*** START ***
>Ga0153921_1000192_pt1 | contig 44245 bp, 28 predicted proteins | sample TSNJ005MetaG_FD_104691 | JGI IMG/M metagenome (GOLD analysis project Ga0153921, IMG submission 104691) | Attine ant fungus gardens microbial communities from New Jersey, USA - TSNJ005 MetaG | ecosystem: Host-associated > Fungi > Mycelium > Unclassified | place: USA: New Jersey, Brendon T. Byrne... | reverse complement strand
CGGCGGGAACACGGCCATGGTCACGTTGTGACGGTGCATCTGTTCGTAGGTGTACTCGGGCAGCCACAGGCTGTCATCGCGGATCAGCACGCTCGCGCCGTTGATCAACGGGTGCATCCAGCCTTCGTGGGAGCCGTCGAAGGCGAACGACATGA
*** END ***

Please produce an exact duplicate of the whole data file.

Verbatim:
>Ga0153921_1000192_pt1 | contig 44245 bp, 28 predicted proteins | sample TSNJ005MetaG_FD_104691 | JGI IMG/M metagenome (GOLD analysis project Ga0153921, IMG submission 104691) | Attine ant fungus gardens microbial communities from New Jersey, USA - TSNJ005 MetaG | ecosystem: Host-associated > Fungi > Mycelium > Unclassified | place: USA: New Jersey, Brendon T. Byrne... | reverse complement strand
CGGCGGGAACACGGCCATGGTCACGTTGTGACGGTGCATCTGTTCGTAGGTGTACTCGGGCAGCCACAGGCTGTCATCGCGGATCAGCACGCTCGCGCCGTTGATCAACGGGTGCATCCAGCCTTCGTGGGAGCCGTCGAAGGCGAACGACATGA